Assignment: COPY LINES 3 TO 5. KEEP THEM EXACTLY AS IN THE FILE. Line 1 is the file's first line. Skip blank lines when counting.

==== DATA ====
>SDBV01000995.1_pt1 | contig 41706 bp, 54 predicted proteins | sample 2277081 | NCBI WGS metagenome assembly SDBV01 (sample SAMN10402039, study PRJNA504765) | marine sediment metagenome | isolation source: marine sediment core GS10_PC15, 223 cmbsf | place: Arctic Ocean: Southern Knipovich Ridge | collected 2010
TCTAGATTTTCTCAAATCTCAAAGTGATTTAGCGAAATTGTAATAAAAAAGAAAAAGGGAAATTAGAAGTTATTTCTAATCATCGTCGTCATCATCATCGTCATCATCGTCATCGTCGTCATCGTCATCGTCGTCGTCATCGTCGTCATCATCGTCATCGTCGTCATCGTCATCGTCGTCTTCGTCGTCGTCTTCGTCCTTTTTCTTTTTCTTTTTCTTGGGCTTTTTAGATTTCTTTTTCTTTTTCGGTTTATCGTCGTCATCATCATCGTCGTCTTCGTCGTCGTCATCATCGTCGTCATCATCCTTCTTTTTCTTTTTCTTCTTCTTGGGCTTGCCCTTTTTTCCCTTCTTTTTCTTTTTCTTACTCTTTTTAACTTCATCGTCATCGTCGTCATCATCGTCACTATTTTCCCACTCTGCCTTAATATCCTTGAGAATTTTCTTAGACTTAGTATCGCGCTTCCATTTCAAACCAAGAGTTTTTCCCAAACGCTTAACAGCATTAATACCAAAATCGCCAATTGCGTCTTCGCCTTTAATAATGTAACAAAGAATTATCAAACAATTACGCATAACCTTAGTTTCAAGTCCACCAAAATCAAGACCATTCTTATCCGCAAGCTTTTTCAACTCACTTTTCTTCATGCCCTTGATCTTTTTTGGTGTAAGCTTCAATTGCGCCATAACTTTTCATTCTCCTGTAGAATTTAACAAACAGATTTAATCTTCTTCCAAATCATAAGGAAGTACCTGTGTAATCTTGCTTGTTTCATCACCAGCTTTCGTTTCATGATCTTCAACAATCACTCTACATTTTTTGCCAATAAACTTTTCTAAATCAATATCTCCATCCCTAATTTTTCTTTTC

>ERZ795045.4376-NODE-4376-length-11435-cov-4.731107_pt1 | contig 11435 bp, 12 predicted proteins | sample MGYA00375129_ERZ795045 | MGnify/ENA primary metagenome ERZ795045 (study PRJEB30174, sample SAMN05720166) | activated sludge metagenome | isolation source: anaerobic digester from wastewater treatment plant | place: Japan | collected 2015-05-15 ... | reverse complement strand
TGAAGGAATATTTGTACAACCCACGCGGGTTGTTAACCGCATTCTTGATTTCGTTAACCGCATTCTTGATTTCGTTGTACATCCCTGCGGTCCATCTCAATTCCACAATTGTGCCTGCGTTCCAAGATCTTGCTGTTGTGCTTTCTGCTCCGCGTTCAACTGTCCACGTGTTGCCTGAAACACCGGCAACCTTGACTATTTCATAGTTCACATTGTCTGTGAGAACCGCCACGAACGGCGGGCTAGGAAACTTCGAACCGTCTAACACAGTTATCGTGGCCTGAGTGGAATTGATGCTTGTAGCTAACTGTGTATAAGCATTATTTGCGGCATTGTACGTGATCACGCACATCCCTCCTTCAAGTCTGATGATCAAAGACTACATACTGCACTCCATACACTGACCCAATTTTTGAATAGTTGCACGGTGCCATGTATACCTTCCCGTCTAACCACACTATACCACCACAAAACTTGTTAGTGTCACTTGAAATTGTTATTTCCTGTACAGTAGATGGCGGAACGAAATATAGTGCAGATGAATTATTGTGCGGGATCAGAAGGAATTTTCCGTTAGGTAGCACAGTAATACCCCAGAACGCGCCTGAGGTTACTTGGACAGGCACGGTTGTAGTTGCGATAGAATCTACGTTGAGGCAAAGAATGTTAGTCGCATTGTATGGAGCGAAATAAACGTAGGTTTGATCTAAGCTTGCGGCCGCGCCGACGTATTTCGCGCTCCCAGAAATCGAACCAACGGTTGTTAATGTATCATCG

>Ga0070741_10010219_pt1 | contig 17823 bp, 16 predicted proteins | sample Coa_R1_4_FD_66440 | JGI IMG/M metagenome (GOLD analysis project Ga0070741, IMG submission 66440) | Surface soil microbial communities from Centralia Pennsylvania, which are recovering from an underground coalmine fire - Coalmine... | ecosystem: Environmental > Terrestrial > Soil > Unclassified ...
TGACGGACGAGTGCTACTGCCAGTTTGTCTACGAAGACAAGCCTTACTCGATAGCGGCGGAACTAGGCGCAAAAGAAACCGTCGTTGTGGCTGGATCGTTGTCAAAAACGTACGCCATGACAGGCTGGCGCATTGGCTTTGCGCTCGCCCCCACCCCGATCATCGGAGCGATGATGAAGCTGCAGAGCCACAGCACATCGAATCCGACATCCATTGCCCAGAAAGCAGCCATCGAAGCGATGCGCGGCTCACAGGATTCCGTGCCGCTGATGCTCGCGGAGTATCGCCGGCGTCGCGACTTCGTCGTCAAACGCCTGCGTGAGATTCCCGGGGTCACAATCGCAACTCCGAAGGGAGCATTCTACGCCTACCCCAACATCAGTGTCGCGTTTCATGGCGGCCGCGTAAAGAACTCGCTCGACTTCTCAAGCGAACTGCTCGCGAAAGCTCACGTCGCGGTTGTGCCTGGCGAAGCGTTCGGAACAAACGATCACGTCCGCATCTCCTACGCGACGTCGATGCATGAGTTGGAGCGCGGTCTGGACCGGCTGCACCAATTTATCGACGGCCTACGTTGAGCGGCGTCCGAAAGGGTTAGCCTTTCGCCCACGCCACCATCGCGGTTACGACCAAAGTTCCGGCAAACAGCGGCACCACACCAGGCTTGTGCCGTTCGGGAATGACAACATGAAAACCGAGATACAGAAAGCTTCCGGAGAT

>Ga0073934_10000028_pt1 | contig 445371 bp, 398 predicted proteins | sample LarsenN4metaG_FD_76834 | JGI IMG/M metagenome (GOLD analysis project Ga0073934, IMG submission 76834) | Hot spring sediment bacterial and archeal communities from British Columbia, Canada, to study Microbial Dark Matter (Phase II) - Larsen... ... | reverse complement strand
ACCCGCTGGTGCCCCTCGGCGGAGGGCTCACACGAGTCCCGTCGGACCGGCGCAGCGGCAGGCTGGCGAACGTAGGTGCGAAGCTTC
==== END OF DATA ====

>ERZ795045.4376-NODE-4376-length-11435-cov-4.731107_pt1 | contig 11435 bp, 12 predicted proteins | sample MGYA00375129_ERZ795045 | MGnify/ENA primary metagenome ERZ795045 (study PRJEB30174, sample SAMN05720166) | activated sludge metagenome | isolation source: anaerobic digester from wastewater treatment plant | place: Japan | collected 2015-05-15 ... | reverse complement strand
TGAAGGAATATTTGTACAACCCACGCGGGTTGTTAACCGCATTCTTGATTTCGTTAACCGCATTCTTGATTTCGTTGTACATCCCTGCGGTCCATCTCAATTCCACAATTGTGCCTGCGTTCCAAGATCTTGCTGTTGTGCTTTCTGCTCCGCGTTCAACTGTCCACGTGTTGCCTGAAACACCGGCAACCTTGACTATTTCATAGTTCACATTGTCTGTGAGAACCGCCACGAACGGCGGGCTAGGAAACTTCGAACCGTCTAACACAGTTATCGTGGCCTGAGTGGAATTGATGCTTGTAGCTAACTGTGTATAAGCATTATTTGCGGCATTGTACGTGATCACGCACATCCCTCCTTCAAGTCTGATGATCAAAGACTACATACTGCACTCCATACACTGACCCAATTTTTGAATAGTTGCACGGTGCCATGTATACCTTCCCGTCTAACCACACTATACCACCACAAAACTTGTTAGTGTCACTTGAAATTGTTATTTCCTGTACAGTAGATGGCGGAACGAAATATAGTGCAGATGAATTATTGTGCGGGATCAGAAGGAATTTTCCGTTAGGTAGCACAGTAATACCCCAGAACGCGCCTGAGGTTACTTGGACAGGCACGGTTGTAGTTGCGATAGAATCTACGTTGAGGCAAAGAATGTTAGTCGCATTGTATGGAGCGAAATAAACGTAGGTTTGATCTAAGCTTGCGGCCGCGCCGACGTATTTCGCGCTCCCAGAAATCGAACCAACGGTTGTTAATGTATCATCG

>Ga0070741_10010219_pt1 | contig 17823 bp, 16 predicted proteins | sample Coa_R1_4_FD_66440 | JGI IMG/M metagenome (GOLD analysis project Ga0070741, IMG submission 66440) | Surface soil microbial communities from Centralia Pennsylvania, which are recovering from an underground coalmine fire - Coalmine... | ecosystem: Environmental > Terrestrial > Soil > Unclassified ...